Posts Tagged ‘MSID’

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Tiana: Remarkable experience

June 1, 2010

The road outside my Dakar home.

America and Senegal: two almost entirely different realities, different cultures.  Both of which are now a huge part of my reality, the one that I’ve had the opportunity to live and grow in. I’ve been home for three weeks now, where green, leafy trees substitute dwarfing baobabs. Where the nearest ocean shoreline is approximately 3,000 miles away. Where time is money, and both time and money are in increasingly short supply. Where at least one garbage bin can be found every square meter, where automatic toilets occupy hundreds of public restrooms, and where everything is ridiculously overpriced. Where I am blessed with family and friends who welcomed me home with open arms and warm smiles.  And where I am struggling profoundly to reconcile the past five months with the past 21 years and the rest of my life.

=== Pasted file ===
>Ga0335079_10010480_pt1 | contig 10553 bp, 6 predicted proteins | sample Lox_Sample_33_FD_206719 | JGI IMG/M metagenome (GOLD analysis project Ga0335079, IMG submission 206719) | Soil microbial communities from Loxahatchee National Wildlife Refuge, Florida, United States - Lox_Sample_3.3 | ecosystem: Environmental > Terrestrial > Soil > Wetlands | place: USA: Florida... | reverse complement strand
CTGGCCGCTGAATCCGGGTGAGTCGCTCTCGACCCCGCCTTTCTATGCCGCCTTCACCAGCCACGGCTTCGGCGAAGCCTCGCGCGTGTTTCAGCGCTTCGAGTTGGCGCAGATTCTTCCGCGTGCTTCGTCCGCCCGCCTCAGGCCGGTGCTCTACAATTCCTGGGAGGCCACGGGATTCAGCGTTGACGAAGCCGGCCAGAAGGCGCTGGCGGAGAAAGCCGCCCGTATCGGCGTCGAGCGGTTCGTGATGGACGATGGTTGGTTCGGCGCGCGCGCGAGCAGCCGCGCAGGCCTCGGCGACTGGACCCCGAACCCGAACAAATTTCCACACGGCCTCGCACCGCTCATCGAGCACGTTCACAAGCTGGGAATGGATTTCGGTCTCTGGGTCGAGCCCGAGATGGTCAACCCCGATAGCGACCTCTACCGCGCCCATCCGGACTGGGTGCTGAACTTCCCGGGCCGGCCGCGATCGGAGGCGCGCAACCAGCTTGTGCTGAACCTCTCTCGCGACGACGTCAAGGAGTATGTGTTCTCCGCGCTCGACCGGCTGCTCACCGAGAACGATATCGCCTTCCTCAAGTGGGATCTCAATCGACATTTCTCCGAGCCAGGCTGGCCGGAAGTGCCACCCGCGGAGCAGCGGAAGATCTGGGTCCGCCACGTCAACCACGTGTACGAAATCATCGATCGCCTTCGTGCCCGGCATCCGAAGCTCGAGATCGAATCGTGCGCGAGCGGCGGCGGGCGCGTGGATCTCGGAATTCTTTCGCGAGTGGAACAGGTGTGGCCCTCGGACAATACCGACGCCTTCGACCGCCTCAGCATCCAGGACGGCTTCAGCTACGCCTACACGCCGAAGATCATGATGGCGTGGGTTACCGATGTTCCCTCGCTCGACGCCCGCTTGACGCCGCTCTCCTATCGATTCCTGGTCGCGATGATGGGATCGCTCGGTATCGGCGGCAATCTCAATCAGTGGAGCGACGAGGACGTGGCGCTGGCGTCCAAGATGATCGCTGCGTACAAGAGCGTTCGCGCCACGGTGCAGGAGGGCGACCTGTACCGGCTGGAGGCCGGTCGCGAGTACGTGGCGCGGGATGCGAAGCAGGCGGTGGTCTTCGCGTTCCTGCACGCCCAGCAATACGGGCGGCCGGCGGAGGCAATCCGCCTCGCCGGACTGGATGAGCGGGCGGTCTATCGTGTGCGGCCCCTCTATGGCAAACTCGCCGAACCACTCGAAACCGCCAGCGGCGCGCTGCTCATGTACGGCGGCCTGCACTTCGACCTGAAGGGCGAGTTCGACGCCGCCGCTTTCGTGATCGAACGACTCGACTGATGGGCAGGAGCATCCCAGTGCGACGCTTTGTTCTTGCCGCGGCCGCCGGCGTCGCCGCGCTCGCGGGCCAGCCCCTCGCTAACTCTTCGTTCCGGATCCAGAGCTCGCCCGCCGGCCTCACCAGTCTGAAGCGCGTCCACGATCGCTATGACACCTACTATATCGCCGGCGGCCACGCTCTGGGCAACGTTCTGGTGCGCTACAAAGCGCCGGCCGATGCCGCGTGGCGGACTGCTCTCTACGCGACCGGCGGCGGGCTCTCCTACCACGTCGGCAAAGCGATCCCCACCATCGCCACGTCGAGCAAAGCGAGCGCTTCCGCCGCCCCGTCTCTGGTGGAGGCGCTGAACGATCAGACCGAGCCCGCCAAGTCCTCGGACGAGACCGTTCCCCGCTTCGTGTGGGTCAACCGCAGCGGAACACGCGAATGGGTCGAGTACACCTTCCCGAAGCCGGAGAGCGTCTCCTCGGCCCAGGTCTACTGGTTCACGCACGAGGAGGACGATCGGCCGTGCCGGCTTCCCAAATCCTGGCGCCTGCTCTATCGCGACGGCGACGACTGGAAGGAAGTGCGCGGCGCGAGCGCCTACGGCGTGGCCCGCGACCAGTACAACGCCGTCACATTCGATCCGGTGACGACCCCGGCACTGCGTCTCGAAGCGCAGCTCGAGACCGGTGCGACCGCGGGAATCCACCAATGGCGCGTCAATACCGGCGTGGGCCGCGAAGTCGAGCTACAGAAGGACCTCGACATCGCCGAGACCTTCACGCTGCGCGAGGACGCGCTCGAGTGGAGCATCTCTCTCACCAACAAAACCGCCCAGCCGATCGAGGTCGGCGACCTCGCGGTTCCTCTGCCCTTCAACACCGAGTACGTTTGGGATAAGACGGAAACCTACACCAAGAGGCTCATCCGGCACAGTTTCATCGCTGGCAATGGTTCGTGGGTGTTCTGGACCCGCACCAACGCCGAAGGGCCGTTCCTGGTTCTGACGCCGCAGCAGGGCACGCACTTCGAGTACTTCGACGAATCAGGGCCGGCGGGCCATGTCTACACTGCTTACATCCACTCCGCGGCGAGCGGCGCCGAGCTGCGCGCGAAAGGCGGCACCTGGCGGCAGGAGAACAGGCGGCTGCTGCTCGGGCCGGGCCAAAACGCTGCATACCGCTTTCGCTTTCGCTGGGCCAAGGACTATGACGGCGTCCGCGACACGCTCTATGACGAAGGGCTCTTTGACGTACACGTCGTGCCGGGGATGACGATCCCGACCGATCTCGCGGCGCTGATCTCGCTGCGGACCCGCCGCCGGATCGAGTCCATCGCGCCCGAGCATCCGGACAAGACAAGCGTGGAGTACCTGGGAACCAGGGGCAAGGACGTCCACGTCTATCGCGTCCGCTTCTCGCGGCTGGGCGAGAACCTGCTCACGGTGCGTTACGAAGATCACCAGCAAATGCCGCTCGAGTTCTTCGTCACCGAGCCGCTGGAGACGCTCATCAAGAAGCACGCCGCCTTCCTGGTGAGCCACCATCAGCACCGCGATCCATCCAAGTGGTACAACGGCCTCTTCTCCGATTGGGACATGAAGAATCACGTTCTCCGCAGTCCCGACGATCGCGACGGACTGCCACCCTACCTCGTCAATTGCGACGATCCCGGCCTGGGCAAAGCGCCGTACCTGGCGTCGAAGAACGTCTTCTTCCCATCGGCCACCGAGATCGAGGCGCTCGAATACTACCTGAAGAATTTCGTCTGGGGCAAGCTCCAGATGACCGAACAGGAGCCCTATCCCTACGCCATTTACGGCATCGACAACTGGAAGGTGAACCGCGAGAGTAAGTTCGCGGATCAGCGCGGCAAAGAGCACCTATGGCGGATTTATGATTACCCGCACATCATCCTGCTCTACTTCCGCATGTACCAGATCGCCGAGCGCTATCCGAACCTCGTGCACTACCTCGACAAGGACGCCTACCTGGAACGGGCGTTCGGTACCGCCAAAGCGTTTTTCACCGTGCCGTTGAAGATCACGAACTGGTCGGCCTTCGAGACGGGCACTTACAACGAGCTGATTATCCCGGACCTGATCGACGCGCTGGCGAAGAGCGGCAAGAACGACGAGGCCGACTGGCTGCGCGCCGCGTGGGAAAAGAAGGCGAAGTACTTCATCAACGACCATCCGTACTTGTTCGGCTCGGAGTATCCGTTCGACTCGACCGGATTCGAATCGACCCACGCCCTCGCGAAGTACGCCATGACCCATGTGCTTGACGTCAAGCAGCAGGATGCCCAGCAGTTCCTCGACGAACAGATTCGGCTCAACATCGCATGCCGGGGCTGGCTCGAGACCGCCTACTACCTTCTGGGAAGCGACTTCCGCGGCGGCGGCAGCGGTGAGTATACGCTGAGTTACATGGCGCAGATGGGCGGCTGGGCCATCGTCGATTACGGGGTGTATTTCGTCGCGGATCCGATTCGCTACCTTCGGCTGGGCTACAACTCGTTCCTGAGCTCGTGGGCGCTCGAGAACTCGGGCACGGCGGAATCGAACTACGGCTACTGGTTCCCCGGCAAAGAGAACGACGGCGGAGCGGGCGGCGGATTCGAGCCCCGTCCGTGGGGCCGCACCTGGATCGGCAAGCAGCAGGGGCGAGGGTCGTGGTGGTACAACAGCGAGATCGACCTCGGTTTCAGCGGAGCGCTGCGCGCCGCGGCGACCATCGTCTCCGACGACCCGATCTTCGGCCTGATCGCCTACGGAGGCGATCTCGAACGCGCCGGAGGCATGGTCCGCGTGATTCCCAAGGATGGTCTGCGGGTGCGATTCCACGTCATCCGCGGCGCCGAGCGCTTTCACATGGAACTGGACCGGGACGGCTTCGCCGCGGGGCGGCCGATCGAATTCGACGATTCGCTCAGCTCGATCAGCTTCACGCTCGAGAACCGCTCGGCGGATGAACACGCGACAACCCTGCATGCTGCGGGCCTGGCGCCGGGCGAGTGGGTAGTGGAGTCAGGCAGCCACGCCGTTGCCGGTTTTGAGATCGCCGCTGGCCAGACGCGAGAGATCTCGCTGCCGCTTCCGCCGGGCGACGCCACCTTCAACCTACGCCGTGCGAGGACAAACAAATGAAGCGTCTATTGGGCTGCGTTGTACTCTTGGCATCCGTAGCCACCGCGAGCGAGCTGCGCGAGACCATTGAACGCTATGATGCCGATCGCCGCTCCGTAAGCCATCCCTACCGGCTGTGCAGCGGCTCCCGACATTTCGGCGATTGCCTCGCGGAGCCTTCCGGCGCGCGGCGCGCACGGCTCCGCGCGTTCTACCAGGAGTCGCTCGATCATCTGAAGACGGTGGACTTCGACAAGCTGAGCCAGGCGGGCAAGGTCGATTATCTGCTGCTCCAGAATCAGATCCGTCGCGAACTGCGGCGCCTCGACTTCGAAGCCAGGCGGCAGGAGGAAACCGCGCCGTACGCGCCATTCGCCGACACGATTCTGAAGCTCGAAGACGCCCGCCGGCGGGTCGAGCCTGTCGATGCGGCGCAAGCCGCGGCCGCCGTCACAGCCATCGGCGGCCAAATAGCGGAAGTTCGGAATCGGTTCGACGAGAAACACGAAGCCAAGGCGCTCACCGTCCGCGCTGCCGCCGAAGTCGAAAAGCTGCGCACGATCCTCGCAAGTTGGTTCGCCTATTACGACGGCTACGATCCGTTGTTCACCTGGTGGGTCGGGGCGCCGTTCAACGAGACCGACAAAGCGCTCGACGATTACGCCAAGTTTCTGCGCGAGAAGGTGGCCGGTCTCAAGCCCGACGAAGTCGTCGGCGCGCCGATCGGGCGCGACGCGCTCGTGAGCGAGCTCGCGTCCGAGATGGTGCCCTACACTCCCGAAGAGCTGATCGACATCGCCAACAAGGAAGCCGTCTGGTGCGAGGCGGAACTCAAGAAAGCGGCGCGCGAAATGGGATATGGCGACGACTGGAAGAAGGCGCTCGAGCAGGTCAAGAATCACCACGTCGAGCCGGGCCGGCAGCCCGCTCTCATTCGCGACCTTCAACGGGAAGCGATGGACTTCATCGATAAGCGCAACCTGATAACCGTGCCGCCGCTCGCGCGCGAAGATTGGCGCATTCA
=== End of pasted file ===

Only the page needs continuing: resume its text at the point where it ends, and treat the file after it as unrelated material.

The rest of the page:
My final week in Dakar was the most bumbling and busy week that I encountered in the entire semester.  The return from Joal felt like a bona fide homecoming, as I was met with the warmest of greetings from the kids (Aminata, Doudou, and Xadi), and I spent that afternoon exchanging news of the past weeks with Maman, Mariama, Nogaye, Ami, and others in the family. I showed off some of my new Wolof skills, much to the delight of those who were in close hearing proximity. Turning in early that evening, I remember trying to make a mental list of all that I hoped to accomplish in the coming days. I fell asleep at around task number 43…